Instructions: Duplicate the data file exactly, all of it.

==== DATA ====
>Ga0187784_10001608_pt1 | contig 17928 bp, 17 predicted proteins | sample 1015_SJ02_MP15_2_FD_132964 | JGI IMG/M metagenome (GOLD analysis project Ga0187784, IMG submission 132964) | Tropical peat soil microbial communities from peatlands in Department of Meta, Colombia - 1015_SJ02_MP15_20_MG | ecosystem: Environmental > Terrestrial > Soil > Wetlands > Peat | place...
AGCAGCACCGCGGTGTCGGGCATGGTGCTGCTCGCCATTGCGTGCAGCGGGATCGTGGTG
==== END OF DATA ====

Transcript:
>Ga0187784_10001608_pt1 | contig 17928 bp, 17 predicted proteins | sample 1015_SJ02_MP15_2_FD_132964 | JGI IMG/M metagenome (GOLD analysis project Ga0187784, IMG submission 132964) | Tropical peat soil microbial communities from peatlands in Department of Meta, Colombia - 1015_SJ02_MP15_20_MG | ecosystem: Environmental > Terrestrial > Soil > Wetlands > Peat | place...
AGCAGCACCGCGGTGTCGGGCATGGTGCTGCTCGCCATTGCGTGCAGCGGGATCGTGGTG